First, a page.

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BACKGROUND: Operating rooms are expensive to run, and hospitals strive to be efficient. The purpose of this study was to evaluate an initiative to improve starting on time in the operating room in an academic pediatric hospital. METHODS: We used an 8-step approach to transforming an organization. A multidisciplinary team defined on-time starts, identified reasons for delays and instituted changes, including improving the same-day admission process, instituting a huddle of operating room staff each morning and providing feedback about on-time starts to staff. RESULTS: The most common reasons for delay were surgeon and anesthesiologist unavailability and lack of preparedness of patients. The percentage of operations that began on time, defined as the patient being in the room, increased from about 6% to 60% over a 9-month period. CONCLUSION: A targeted, multifaceted and multidisciplinary approach can increase the percentage of operations that begin on time in a pediatric hospital.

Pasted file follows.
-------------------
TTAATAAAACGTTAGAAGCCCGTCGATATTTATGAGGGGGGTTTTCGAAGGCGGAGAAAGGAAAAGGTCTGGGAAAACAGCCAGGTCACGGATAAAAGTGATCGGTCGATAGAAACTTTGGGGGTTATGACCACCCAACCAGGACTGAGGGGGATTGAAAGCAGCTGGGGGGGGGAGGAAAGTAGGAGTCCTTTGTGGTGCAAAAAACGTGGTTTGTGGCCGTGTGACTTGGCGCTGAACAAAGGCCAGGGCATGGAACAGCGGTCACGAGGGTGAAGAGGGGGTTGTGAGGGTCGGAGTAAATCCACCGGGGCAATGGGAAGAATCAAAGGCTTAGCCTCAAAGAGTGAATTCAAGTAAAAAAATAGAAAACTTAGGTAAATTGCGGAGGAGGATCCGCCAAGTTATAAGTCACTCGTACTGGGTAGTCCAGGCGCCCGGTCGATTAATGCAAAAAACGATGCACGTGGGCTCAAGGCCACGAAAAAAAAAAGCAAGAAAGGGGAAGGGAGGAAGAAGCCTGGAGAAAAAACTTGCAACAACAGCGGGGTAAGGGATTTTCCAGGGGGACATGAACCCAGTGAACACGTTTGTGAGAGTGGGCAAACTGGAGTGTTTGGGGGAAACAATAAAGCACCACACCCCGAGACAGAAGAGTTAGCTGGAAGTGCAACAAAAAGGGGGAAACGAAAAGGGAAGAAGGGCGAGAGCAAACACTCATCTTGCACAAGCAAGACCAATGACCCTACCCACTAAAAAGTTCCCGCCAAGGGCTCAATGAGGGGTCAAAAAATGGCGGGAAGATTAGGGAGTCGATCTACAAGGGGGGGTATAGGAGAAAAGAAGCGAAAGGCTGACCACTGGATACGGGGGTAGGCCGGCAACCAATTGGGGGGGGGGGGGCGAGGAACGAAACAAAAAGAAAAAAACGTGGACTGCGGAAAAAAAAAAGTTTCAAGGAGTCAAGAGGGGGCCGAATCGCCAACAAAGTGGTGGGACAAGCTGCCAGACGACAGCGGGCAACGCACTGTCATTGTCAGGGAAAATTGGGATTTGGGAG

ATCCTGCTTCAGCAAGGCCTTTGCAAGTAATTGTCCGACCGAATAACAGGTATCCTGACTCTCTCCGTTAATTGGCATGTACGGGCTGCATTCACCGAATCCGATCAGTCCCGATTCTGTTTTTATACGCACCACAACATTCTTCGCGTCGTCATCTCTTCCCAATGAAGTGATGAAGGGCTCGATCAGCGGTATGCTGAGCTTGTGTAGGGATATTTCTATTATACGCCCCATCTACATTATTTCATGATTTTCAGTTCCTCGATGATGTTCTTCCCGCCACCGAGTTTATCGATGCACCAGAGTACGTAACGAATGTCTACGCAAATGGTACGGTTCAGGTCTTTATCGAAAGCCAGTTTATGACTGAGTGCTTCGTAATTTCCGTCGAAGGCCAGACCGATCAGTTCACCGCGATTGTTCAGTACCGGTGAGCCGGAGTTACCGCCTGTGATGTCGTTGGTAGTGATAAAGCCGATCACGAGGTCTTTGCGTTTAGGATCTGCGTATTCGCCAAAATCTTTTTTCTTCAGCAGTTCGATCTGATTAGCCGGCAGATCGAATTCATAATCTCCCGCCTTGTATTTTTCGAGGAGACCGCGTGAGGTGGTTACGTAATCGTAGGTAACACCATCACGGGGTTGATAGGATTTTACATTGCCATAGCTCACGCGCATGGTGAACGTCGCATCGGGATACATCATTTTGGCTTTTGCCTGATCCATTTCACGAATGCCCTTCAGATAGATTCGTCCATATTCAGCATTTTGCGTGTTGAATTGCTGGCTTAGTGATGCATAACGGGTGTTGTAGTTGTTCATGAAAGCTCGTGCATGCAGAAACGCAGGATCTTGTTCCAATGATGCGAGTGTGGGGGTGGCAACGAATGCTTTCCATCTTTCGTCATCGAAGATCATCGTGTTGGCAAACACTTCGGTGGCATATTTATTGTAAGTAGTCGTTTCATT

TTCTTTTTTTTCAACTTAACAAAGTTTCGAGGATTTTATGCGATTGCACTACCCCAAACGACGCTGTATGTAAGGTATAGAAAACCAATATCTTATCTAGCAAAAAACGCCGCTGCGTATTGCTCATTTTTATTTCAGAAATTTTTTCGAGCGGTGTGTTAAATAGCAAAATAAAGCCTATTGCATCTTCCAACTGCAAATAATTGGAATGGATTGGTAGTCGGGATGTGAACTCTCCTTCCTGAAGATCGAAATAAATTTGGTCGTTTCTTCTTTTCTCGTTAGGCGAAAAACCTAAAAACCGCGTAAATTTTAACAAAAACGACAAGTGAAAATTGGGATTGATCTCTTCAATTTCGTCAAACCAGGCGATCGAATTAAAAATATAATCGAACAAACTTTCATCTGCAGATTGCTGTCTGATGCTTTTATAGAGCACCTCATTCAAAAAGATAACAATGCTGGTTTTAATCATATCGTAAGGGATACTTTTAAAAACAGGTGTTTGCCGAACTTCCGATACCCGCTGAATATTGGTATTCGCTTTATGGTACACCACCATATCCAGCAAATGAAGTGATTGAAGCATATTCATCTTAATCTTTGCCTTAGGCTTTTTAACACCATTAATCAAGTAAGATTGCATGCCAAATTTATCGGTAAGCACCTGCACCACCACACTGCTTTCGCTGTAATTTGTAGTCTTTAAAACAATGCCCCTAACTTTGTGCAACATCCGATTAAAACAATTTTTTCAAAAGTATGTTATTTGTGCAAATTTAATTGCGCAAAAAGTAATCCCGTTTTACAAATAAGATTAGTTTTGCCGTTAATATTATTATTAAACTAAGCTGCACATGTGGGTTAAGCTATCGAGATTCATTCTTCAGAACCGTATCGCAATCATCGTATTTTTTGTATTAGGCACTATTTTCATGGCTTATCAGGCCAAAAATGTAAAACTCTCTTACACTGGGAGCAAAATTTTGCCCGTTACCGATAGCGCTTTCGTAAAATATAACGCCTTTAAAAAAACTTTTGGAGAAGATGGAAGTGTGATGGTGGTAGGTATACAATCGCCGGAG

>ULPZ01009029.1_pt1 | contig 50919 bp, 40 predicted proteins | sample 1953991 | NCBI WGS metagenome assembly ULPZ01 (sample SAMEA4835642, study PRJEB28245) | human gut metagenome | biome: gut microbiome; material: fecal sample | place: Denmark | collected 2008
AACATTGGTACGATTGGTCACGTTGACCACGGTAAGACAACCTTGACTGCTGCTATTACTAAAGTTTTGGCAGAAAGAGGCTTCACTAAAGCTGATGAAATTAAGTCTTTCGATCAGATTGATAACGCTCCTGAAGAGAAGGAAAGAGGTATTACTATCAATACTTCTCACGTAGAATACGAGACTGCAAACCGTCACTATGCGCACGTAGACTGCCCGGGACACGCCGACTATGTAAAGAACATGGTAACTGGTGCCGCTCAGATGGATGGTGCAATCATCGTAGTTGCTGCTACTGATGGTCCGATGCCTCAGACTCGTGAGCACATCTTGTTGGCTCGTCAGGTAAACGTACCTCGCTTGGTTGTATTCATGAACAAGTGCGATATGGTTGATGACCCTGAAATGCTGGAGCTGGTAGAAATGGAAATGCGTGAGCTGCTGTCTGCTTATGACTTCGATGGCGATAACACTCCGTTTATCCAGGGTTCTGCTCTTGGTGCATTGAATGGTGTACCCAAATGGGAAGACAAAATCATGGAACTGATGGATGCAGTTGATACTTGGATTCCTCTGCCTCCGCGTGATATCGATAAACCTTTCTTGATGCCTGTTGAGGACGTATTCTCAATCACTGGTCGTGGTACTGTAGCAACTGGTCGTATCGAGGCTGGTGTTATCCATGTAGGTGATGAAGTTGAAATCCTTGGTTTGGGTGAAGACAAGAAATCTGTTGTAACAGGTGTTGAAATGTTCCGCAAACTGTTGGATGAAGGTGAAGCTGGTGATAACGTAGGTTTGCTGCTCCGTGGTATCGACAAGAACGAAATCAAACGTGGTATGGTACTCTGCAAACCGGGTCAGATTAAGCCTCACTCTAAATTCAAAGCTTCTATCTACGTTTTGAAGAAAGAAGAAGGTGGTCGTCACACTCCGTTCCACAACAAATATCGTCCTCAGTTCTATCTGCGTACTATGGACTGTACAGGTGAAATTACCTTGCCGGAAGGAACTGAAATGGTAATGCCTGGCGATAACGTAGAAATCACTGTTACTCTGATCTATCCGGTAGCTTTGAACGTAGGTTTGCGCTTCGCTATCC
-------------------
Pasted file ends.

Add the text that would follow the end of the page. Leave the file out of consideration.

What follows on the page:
Type

Journal article

Journal

Canadian Journal of Surgery

Publication Date

06/2010

Volume

53

Pages

167 - 170

Addresses

Child Health Evaluative Sciences, Research Institute, the Hospital for Sick Children, and the Departments of Surgery, Public Health Sciences and Health Policy, Management and Evaluations, University of Toronto, Toronto, Ont., Canada. james.wright@sickkids.ca

Keywords

Humans, Time Factors, Operating Rooms, Appointments and Schedules, Efficiency, Organizational, Organizational Culture, Organizational Innovation